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WASHINGTON, March 15, 2010 – Blair Levin, head of the Federal Communications Commission’s national broadband plan and the “national purposes” team at the agency previewed key points from the upcoming national broadband plan.

The object of the plan, they said, is not just to expand broadband networks, but to enable the creation of applications and innovations built upon that network. The six primary objective areas presented were healthcare, education, energy, civic engagement, economic expansion, and public safety.

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Chicago Sets its Sights on Ultra-Modern Web Site With Enhanced E-Government

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CHICAGO, March 12, 2010 – When the City of Chicago has tried its hand at computerized technology of recent, it hasn’t exactly been a hit with citizens.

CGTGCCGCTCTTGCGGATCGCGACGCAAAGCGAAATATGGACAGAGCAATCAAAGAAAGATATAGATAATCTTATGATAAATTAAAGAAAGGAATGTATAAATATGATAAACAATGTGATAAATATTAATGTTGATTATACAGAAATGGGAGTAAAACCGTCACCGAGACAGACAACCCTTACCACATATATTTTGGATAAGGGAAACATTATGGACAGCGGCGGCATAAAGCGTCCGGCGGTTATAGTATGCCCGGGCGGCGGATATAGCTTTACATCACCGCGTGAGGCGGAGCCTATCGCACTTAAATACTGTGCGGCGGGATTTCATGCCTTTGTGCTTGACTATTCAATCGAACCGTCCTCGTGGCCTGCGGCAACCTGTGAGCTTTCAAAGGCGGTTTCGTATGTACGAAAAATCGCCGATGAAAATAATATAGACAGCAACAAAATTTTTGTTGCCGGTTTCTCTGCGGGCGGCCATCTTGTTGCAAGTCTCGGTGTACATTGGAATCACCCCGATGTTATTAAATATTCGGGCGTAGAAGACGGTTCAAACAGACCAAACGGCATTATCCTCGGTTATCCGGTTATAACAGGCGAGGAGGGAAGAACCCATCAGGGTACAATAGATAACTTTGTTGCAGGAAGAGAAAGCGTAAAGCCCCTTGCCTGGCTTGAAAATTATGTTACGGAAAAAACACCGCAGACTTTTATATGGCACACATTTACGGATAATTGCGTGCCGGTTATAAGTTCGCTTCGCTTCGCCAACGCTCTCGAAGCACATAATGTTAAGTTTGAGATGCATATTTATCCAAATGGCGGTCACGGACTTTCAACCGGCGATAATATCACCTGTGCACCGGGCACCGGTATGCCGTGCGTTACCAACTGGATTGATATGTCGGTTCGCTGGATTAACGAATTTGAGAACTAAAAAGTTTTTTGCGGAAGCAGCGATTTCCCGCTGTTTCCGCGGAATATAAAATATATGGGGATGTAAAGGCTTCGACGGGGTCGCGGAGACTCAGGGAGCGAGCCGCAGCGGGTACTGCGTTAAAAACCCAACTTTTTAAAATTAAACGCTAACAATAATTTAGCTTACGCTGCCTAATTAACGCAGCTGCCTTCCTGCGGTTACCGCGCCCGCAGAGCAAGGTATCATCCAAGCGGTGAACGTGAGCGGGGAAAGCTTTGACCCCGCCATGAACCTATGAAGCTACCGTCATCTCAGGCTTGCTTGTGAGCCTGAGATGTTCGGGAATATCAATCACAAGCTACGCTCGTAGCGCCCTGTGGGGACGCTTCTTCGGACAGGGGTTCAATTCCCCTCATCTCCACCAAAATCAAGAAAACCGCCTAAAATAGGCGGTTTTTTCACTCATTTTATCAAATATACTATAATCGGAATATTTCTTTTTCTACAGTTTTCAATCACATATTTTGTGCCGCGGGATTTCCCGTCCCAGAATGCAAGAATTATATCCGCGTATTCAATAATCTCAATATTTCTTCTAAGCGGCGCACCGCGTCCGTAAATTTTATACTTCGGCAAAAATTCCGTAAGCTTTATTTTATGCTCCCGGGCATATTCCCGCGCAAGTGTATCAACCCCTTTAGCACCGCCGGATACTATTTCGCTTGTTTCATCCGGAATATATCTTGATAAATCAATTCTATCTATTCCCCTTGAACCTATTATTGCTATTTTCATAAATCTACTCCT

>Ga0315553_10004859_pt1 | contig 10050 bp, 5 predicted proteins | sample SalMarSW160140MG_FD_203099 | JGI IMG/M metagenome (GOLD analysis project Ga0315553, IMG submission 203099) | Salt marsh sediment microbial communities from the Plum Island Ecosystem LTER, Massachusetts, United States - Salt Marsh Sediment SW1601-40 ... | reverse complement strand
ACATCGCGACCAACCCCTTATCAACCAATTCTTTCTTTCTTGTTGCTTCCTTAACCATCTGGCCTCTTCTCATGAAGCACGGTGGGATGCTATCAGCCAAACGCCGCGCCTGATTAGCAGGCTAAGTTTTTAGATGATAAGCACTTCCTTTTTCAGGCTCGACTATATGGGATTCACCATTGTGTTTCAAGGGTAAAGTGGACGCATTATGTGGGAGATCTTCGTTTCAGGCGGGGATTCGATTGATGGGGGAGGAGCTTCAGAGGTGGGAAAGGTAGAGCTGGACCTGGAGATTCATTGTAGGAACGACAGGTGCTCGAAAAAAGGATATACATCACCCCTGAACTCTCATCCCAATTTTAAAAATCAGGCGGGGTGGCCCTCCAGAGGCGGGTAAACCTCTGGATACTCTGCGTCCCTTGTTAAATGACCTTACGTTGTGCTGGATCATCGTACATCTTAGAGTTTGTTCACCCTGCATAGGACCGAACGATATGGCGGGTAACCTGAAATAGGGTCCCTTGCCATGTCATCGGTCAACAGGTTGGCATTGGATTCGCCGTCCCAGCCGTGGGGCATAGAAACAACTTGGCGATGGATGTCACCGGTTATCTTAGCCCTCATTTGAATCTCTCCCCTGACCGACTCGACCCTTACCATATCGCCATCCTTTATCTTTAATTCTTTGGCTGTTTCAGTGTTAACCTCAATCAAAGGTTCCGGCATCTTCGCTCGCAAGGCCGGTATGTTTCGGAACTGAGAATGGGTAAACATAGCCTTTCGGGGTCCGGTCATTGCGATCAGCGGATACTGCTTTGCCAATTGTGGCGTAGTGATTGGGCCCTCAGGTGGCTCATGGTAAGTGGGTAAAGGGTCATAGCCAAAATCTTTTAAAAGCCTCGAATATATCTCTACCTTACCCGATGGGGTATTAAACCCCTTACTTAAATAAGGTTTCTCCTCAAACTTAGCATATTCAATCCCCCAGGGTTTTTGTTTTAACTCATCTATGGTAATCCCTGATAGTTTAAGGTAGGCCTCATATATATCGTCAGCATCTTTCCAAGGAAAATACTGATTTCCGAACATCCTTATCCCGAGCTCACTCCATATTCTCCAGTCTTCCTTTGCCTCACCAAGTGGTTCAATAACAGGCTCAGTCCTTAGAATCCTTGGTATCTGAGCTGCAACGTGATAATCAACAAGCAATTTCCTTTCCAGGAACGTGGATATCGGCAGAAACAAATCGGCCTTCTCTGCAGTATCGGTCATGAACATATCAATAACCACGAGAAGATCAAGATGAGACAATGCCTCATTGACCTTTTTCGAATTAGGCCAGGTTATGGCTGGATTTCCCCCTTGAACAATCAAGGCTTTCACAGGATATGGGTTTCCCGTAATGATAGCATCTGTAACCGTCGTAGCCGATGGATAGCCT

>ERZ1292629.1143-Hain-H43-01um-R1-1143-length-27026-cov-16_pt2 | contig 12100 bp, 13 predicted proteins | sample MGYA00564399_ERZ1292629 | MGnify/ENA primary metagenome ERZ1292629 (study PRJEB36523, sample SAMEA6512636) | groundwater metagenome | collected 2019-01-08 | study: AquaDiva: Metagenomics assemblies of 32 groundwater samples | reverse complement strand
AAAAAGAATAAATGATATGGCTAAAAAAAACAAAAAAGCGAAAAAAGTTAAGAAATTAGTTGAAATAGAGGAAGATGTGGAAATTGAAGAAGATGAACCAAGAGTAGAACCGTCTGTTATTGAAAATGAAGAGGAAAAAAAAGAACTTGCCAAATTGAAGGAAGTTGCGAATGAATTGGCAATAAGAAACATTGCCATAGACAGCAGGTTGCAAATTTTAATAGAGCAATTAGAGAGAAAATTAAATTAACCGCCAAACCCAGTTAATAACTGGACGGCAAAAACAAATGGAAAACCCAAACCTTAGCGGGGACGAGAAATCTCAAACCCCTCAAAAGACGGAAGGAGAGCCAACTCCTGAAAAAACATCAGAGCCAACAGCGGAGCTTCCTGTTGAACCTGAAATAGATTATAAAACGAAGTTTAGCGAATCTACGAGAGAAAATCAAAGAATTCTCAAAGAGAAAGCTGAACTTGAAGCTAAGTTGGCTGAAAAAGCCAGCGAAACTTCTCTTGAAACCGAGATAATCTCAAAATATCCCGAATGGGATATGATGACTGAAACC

Those fancy electronic signs on public transit platforms? They tell you everything except the time the next trains will arrive, a la London’s Underground. Those year-old parking meter kiosks that take credit cards? Convenient, perhaps—though they also ushered in an era of quadrupled parking fees.

So when city officials unveiled Chicago’s official new website Friday, they took great pains to emphasize that would make life simpler for residents, businesses and visitors alike.

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FCC Chief Discusses Agency Role in Merger Review Process